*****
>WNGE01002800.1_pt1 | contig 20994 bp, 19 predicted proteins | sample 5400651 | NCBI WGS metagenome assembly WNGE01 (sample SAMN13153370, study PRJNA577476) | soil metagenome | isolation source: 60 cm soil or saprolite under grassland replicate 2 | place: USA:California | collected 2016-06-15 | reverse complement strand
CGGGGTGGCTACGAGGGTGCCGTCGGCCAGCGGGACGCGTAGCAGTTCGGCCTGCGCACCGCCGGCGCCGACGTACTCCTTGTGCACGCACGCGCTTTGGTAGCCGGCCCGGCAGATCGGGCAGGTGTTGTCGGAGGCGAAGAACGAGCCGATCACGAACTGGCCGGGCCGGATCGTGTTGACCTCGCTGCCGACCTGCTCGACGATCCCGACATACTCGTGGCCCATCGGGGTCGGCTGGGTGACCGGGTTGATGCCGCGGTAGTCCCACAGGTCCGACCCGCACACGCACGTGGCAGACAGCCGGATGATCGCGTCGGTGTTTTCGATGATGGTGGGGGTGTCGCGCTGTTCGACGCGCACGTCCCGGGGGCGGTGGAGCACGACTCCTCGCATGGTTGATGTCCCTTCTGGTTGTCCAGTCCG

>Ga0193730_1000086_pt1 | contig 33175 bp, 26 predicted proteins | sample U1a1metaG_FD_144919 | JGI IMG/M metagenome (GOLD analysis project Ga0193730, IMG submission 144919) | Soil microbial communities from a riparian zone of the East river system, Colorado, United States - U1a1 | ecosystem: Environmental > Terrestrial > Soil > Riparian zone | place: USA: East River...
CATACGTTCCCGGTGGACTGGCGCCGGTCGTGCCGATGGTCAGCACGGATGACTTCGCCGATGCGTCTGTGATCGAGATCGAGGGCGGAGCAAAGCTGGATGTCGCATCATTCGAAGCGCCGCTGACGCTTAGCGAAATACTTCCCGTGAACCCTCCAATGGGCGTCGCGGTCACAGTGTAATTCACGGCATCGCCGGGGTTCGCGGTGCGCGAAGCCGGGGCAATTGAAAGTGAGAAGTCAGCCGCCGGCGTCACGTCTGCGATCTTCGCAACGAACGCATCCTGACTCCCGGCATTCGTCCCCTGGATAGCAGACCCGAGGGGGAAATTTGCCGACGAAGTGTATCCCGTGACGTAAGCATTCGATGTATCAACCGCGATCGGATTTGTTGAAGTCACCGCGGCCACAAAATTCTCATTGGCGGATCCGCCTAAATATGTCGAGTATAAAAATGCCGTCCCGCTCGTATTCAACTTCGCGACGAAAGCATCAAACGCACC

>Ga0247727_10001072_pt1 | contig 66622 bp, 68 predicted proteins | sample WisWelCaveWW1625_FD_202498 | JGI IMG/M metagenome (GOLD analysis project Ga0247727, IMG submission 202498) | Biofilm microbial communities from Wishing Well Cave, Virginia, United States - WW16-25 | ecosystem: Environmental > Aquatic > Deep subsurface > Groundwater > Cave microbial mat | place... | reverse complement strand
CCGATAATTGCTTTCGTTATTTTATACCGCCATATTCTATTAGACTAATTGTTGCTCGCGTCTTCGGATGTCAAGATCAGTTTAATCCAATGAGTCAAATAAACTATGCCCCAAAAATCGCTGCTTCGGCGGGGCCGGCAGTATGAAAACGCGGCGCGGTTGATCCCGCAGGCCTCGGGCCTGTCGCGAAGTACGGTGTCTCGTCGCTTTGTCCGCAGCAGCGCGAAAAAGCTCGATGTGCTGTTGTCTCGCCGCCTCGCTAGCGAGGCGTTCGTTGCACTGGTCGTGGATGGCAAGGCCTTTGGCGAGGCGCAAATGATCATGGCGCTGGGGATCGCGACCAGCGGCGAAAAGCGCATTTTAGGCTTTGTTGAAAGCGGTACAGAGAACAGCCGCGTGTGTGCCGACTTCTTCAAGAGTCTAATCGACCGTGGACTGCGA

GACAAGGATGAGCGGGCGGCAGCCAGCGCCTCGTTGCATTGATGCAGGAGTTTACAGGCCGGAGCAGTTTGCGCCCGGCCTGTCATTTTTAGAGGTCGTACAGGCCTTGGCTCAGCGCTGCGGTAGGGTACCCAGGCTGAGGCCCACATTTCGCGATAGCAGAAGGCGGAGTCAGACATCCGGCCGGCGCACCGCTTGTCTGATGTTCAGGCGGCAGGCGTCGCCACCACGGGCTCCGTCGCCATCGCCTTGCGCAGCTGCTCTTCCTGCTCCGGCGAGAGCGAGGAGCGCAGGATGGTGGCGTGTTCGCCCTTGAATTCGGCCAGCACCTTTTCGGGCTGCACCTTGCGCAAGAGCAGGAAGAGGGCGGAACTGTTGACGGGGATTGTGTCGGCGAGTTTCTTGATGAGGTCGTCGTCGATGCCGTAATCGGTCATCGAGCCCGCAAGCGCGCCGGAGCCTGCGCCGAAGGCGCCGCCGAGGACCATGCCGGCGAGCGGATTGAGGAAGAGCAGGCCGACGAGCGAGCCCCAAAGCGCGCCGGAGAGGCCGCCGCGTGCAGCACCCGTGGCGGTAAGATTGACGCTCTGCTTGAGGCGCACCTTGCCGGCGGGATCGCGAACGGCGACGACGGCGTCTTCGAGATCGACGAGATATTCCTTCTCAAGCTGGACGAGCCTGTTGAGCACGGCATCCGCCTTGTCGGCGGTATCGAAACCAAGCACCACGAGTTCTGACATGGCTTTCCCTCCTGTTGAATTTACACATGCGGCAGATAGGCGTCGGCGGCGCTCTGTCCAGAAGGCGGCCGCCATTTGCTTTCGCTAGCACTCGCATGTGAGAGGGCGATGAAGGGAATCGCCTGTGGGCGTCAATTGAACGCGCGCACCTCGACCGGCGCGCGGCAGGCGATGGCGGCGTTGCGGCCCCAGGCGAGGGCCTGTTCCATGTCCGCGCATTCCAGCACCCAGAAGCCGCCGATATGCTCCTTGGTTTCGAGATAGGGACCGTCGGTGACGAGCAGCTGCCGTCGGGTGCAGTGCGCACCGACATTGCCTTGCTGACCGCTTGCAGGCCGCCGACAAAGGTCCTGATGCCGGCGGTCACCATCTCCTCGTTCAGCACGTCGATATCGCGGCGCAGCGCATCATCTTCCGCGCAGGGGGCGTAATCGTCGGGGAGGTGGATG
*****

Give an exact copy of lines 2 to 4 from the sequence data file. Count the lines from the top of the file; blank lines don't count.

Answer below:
CGGGGTGGCTACGAGGGTGCCGTCGGCCAGCGGGACGCGTAGCAGTTCGGCCTGCGCACCGCCGGCGCCGACGTACTCCTTGTGCACGCACGCGCTTTGGTAGCCGGCCCGGCAGATCGGGCAGGTGTTGTCGGAGGCGAAGAACGAGCCGATCACGAACTGGCCGGGCCGGATCGTGTTGACCTCGCTGCCGACCTGCTCGACGATCCCGACATACTCGTGGCCCATCGGGGTCGGCTGGGTGACCGGGTTGATGCCGCGGTAGTCCCACAGGTCCGACCCGCACACGCACGTGGCAGACAGCCGGATGATCGCGTCGGTGTTTTCGATGATGGTGGGGGTGTCGCGCTGTTCGACGCGCACGTCCCGGGGGCGGTGGAGCACGACTCCTCGCATGGTTGATGTCCCTTCTGGTTGTCCAGTCCG

>Ga0193730_1000086_pt1 | contig 33175 bp, 26 predicted proteins | sample U1a1metaG_FD_144919 | JGI IMG/M metagenome (GOLD analysis project Ga0193730, IMG submission 144919) | Soil microbial communities from a riparian zone of the East river system, Colorado, United States - U1a1 | ecosystem: Environmental > Terrestrial > Soil > Riparian zone | place: USA: East River...
CATACGTTCCCGGTGGACTGGCGCCGGTCGTGCCGATGGTCAGCACGGATGACTTCGCCGATGCGTCTGTGATCGAGATCGAGGGCGGAGCAAAGCTGGATGTCGCATCATTCGAAGCGCCGCTGACGCTTAGCGAAATACTTCCCGTGAACCCTCCAATGGGCGTCGCGGTCACAGTGTAATTCACGGCATCGCCGGGGTTCGCGGTGCGCGAAGCCGGGGCAATTGAAAGTGAGAAGTCAGCCGCCGGCGTCACGTCTGCGATCTTCGCAACGAACGCATCCTGACTCCCGGCATTCGTCCCCTGGATAGCAGACCCGAGGGGGAAATTTGCCGACGAAGTGTATCCCGTGACGTAAGCATTCGATGTATCAACCGCGATCGGATTTGTTGAAGTCACCGCGGCCACAAAATTCTCATTGGCGGATCCGCCTAAATATGTCGAGTATAAAAATGCCGTCCCGCTCGTATTCAACTTCGCGACGAAAGCATCAAACGCACC